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The Homecoming Paperback – November 1, 2016
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From School Library Journal
Gr 10 Up—After the accident that left his brother Ryan brain damaged, John's anger got the best of him and he was forced to leave his home. Seven years later, John is in trouble again and returns to the family who threw him out. It's a rough transition for him: he's a high school senior in a new school, he resumes playing lacrosse and starts getting back into shape, he's thinking seriously about his future and career goals, and his mom is still devoting most of her energy to Ryan's care (at the expense of her own health and well-being). The protagonist drowns his troubles in Jack Daniel's and a bit of pot, which might cause some trouble with his parole. He is on the brink of collapse, as are the rest of his family, and there's no clear way to help them without giving up everything he's worked for. The overall message of relying on family and friends for support is clear, and John's pain and confusion are palpable. He's 17 and handling things as well as an adolescent can. He sees a therapist and vents some of his rage, and breakthroughs come quickly. This is a fairly typical story of overcoming familial dramas and healing from tragedy, but the male point of view distinguishes it in a field crowded with girls' perspectives. VERDICT A solid addition to YA collections.—Brandy Danner, Coakley Middle School, Norwood, MA
"A stirring close-up of a family haunted by emotional trauma" - Kirkus
"The overall message of relying on family and friends for support is clear, and John's pain and confusion are palpable... the male point of view distinguishes it in a field crowded with girls' perspectives. VERDICT A solid addition to YA collections.
" - School Library Journal
"This engaging story will appeal to all readers and will help troubled teens realize that there can be help out there for what's going on in their lives." - School Library Connection
"Ramey has penned a rare raw, emotion-packed romance from a male perspective, with themes of empowerment and self-actualization..." - Booklist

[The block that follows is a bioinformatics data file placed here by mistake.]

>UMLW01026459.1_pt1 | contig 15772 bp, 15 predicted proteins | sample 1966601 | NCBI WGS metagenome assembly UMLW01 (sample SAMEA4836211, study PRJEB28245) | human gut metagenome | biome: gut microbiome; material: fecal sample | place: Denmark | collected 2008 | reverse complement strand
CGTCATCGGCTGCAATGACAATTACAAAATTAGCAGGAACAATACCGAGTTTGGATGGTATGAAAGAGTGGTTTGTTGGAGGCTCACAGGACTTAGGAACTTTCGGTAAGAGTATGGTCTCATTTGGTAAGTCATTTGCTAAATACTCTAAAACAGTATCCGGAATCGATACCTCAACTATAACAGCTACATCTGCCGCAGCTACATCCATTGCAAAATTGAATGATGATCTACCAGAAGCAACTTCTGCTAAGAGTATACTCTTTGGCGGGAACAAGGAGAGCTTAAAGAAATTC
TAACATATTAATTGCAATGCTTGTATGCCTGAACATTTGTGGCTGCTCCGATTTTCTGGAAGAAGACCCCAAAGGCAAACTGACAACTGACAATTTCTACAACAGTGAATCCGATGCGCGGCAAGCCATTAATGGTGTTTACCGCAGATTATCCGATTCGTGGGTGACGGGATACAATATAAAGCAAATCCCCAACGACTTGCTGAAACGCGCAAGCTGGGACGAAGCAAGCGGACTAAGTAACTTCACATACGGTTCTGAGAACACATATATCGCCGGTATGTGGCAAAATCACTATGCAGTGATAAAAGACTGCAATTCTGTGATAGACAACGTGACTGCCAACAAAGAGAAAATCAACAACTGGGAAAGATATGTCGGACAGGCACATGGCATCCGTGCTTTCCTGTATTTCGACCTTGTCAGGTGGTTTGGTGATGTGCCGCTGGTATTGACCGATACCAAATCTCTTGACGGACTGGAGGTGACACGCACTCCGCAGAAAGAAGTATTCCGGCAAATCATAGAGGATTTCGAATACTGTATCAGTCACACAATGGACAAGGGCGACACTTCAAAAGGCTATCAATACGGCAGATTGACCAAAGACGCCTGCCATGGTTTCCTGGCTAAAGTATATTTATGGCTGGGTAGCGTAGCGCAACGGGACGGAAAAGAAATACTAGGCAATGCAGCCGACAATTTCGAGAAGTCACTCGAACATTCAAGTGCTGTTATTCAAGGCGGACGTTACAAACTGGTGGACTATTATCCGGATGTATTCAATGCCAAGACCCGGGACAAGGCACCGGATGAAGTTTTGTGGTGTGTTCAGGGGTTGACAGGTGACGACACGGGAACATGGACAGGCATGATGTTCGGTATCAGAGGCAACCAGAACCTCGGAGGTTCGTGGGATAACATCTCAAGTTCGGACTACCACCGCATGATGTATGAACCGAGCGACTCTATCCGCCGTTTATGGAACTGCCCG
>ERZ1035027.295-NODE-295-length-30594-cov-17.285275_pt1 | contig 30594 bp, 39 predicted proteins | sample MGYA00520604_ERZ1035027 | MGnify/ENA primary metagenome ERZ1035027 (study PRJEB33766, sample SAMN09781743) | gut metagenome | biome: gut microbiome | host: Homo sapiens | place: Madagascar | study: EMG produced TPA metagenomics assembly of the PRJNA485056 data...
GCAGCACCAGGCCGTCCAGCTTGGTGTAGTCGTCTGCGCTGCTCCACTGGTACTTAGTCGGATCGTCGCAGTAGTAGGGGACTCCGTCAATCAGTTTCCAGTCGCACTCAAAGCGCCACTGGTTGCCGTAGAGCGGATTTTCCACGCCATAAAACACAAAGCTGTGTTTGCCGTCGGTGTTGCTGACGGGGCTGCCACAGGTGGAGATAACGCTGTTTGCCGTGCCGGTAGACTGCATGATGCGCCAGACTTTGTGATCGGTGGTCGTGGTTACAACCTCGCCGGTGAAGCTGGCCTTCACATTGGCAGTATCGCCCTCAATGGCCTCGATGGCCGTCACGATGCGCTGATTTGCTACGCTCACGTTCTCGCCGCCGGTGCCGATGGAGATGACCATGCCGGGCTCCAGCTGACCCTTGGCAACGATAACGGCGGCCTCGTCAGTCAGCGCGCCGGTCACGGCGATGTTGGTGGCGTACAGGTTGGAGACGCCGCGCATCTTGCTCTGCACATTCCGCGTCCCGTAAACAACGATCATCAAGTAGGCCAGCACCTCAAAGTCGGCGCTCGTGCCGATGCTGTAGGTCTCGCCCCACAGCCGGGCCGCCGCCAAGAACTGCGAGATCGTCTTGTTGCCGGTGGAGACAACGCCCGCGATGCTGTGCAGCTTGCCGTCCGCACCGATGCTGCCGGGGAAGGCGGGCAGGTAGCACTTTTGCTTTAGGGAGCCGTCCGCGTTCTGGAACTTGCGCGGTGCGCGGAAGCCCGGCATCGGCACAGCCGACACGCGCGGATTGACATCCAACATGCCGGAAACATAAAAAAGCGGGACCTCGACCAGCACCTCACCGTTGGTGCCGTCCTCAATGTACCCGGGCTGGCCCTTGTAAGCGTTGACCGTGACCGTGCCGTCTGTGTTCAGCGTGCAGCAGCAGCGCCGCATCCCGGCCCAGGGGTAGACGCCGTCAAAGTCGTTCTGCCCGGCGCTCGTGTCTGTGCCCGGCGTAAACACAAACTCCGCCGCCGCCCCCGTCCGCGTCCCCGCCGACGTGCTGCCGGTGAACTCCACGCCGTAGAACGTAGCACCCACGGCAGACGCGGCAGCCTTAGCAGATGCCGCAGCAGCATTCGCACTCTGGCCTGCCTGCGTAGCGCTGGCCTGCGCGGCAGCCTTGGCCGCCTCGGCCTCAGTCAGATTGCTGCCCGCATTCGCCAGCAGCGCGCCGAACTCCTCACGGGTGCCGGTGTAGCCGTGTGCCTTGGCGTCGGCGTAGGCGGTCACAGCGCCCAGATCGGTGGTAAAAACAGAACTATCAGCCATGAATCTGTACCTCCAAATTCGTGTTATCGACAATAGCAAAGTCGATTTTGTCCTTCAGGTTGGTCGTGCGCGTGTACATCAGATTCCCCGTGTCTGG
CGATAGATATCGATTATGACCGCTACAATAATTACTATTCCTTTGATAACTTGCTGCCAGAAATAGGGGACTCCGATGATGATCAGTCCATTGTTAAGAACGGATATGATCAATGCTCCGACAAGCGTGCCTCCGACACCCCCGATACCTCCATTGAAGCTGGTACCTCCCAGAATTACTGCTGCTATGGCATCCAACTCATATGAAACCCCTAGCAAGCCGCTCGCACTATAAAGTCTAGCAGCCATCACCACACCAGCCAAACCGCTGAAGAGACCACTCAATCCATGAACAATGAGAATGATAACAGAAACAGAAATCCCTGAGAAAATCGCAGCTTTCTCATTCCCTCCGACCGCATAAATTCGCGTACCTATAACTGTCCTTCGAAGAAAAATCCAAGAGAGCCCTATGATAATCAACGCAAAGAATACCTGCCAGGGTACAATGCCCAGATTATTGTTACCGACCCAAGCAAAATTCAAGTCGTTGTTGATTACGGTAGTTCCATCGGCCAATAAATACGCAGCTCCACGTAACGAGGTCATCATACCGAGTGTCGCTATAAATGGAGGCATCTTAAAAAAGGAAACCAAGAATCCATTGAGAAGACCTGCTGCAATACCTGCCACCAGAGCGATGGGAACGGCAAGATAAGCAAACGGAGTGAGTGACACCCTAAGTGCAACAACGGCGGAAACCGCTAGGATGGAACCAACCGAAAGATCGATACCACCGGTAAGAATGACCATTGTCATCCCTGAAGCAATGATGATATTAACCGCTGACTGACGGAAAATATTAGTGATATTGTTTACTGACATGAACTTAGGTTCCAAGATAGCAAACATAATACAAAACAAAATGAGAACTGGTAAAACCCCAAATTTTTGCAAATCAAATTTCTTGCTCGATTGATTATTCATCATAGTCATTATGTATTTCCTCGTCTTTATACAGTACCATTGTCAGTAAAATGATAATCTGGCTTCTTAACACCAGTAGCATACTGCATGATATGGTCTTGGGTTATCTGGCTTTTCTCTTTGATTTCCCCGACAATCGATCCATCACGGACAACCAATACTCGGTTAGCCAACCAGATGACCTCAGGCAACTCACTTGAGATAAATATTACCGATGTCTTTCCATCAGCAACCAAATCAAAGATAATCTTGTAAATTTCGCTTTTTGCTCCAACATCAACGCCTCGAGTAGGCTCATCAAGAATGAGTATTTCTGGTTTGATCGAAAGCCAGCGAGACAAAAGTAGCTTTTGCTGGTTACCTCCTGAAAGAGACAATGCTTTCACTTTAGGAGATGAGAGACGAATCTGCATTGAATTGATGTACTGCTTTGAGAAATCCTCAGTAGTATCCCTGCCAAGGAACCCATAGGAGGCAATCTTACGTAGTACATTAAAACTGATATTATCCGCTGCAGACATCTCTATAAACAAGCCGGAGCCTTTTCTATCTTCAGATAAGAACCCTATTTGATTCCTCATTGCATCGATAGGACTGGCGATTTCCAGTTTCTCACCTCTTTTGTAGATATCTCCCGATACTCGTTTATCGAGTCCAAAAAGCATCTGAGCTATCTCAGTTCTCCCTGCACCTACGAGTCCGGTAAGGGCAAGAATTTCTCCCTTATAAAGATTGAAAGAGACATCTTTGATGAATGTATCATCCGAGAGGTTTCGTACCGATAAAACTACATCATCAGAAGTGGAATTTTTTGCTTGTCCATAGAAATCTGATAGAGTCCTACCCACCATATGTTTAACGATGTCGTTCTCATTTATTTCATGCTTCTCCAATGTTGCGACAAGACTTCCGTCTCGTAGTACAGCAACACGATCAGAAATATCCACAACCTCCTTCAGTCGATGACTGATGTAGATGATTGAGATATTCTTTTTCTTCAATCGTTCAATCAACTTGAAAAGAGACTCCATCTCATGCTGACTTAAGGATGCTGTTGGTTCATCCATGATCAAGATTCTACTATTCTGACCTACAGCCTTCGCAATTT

Top customer reviews
Haven’t we all been there?
The author created relatable characters, and I loved every one of them! She built such a strong, dysfunctional dynamic amongst them all that I couldn’t help but feel the push and pull of each of their emotions—from John, to Emily, to his mom, and even to Ryan—dragging me in ten different directions and giving me all sorts of feels! With the trials that each one has to handle, I felt as the reader that it would be impossible to have a completely happy ending. But John, who was his own worst enemy, ends up being his own hero in this story of forgiveness, hope, and truly finding yourself. Five tearful, heart-stirring stars!
It's difficult for me to assign star ratings to Ramey's works. On the one hand, I care enough about the characters and the stories they tell that I finish her books, and usually rather quickly at that. I'm interested enough in the moving parts to stick around. However, especially with this book, I had a hard time sinking into the story and truly believing in John. His personality was scattered and difficult to understand, and his thoughts about the female characters alarmed me quite a bit (they were either perfect and angelic, like his younger sister or Emily, or they were "weak" and manipulative--his mother, girls at school who possess a one-sided interest in him). There were also several subplots that I felt were underdeveloped and unresolved. Like The Sister Pact, I did find Ramey's approach to psychology interesting--namely, that John personifies his anger management issues as a dragon that lives within him. However, I found myself wishing for a more objective, concrete view of the situations at hand, and an ending that didn't tie everything together quite as neatly. While I don't regret reading this book, it probably will be my last Ramey--at least for a while.
I received a complimentary copy from the publisher via NetGalley in exchange for my honest review.
I had a hard time identifying to John and his issues. I thought I would never get to like him because he was so messed up, he pushed all the people away from him, always tethered to the bad memories that's why he was having a hard time moving on, moving forward and coping up. I'd blamed it to the lack of parental guidance. But there was also those other people around him who had shown support and understanding in his situation, so I think John was lucky.
Overall, the book was good, it was heartfelt and dedicated, although the impact on me wasn't full-force. The writing was great too, Stacie Ramey is a great storyteller. A good quick read and quite emotional journey.